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One of World’s Oldest Tigresses Dies in India Wildlife Park

India's most famous tiger, Machli, is pictured in this undated photograph at Ranthambore National Park in western Rajasthan state.

One of the world’s oldest and most photographed tigresses has died in a wildlife park in India, grabbing headlines and an outpouring of commentary on social media from wildlife enthusiasts and animal lovers.

India is home to half the world’s tiger population.

For many years, 19-year-old Machli had been the star attraction at Ranthambore National Park in Rajasthan, one of India’s most prominent wildlife parks.

Known as the “Queen of Ranthambore,” she became famous after battling a four-meter long crocodile and was featured in several wildlife documentaries.

The Ranthambore National Park’s website says “her muscular and majestic look and her dominance at the whole Ranthambore jungle” had captivated attention.

She was named Machli, the Hindi word for fish, because of markings resembling a fish on the left side of her face.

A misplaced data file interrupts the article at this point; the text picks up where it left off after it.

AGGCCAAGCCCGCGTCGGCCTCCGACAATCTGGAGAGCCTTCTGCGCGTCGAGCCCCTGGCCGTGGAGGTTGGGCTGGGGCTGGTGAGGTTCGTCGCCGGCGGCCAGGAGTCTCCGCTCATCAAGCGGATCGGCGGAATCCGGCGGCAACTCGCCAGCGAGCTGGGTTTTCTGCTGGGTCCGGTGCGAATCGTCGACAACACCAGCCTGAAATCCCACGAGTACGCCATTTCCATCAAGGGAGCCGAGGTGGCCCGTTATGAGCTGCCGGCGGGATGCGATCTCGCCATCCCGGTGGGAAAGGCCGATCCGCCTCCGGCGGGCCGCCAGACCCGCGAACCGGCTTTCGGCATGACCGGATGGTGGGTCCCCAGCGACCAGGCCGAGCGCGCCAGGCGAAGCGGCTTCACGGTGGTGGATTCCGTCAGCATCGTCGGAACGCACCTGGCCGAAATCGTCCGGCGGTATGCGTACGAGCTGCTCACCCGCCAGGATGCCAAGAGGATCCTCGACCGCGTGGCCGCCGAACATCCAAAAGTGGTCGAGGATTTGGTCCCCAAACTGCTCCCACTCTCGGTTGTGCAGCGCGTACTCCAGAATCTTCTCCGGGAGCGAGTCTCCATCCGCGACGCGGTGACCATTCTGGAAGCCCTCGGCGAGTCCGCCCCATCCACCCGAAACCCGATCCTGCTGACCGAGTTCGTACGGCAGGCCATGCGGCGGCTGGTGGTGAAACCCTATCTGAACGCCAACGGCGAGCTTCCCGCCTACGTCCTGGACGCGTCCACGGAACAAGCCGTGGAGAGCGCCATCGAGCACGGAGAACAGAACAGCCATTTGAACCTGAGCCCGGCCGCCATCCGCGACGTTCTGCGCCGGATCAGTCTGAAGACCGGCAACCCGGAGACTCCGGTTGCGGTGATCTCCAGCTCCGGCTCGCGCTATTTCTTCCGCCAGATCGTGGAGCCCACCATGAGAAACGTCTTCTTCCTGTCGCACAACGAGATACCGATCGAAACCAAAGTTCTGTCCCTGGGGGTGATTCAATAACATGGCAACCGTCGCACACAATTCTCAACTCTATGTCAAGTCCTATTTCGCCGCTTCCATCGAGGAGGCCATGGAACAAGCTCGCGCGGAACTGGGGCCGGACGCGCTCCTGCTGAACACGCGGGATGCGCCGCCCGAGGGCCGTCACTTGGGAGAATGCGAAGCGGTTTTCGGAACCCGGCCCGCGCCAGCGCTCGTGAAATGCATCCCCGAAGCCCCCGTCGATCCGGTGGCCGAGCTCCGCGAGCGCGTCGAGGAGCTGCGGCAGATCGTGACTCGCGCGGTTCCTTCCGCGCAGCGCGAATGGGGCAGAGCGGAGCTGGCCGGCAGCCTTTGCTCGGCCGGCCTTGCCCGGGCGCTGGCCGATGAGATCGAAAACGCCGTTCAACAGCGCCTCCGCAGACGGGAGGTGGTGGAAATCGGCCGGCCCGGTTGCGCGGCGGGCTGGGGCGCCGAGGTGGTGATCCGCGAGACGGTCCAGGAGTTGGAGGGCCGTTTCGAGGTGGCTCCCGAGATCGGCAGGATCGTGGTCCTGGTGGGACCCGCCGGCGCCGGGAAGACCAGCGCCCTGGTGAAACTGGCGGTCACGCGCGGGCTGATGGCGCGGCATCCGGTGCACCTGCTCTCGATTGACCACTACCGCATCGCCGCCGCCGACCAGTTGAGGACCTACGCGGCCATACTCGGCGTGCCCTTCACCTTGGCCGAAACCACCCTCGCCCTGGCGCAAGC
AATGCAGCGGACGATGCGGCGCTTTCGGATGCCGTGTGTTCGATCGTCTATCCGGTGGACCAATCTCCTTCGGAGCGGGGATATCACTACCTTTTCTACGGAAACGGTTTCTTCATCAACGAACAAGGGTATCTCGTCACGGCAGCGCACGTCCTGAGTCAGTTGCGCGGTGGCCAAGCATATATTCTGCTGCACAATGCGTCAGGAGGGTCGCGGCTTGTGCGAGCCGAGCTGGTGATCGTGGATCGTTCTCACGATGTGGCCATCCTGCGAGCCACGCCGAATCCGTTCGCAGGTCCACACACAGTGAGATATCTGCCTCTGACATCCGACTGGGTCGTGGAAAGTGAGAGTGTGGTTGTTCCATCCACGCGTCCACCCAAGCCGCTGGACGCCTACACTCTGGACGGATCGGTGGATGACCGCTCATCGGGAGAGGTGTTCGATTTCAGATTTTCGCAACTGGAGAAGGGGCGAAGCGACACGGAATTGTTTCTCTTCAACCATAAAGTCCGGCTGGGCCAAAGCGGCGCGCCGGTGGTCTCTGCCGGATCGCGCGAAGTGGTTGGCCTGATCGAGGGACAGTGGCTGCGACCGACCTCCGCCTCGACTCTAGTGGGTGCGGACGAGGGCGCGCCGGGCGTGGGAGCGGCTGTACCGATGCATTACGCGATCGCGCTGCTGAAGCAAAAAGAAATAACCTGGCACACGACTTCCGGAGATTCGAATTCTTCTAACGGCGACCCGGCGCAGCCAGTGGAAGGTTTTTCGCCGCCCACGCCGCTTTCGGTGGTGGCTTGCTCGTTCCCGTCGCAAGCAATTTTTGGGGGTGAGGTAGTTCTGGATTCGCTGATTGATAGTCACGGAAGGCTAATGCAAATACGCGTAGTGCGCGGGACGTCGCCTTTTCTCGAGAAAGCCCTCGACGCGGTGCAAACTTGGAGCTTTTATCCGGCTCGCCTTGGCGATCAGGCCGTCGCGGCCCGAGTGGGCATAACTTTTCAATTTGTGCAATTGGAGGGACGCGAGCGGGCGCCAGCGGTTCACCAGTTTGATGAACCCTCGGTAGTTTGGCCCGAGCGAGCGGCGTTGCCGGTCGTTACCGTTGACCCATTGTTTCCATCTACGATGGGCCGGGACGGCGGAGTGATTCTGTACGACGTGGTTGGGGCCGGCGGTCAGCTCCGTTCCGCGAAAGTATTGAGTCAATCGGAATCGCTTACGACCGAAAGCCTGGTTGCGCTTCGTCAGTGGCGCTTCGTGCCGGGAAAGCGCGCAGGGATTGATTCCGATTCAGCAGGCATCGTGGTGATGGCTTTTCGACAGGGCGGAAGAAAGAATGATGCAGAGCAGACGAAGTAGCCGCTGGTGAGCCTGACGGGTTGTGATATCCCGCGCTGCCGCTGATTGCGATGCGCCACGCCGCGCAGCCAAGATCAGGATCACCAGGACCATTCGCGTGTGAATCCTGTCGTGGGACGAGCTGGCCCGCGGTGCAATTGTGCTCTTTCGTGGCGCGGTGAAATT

Wildlife officials found her about a week ago on the edge of the park and say that during the last few days she hardly moved or eaten. A team of veterinary doctors who monitored her condition said she died Thursday of natural causes linked to her age. They said she had surpassed the average life expectancy of 12 to 15 years for tigers.

According to an estimate quoted by the Times of India, during the past decade she helped the Ranthmbore park earn more than $10 million in revenue per year as thousands of tourists, both Indian and foreign, visited the park, hoping to catch a glimpse of Machli.

Indian authorities also brought out a postage stamp featuring the legendary tigress.

Machli helped stabilize the tiger population in the park, giving birth to 11 cubs whose offspring in turn now make up almost half the tiger population in the park. Wildlife officials said she fought ferociously to protect her cubs.

India launched a project in 1972 to protect the tiger from extinction and at last count was home to 2,226 tigers.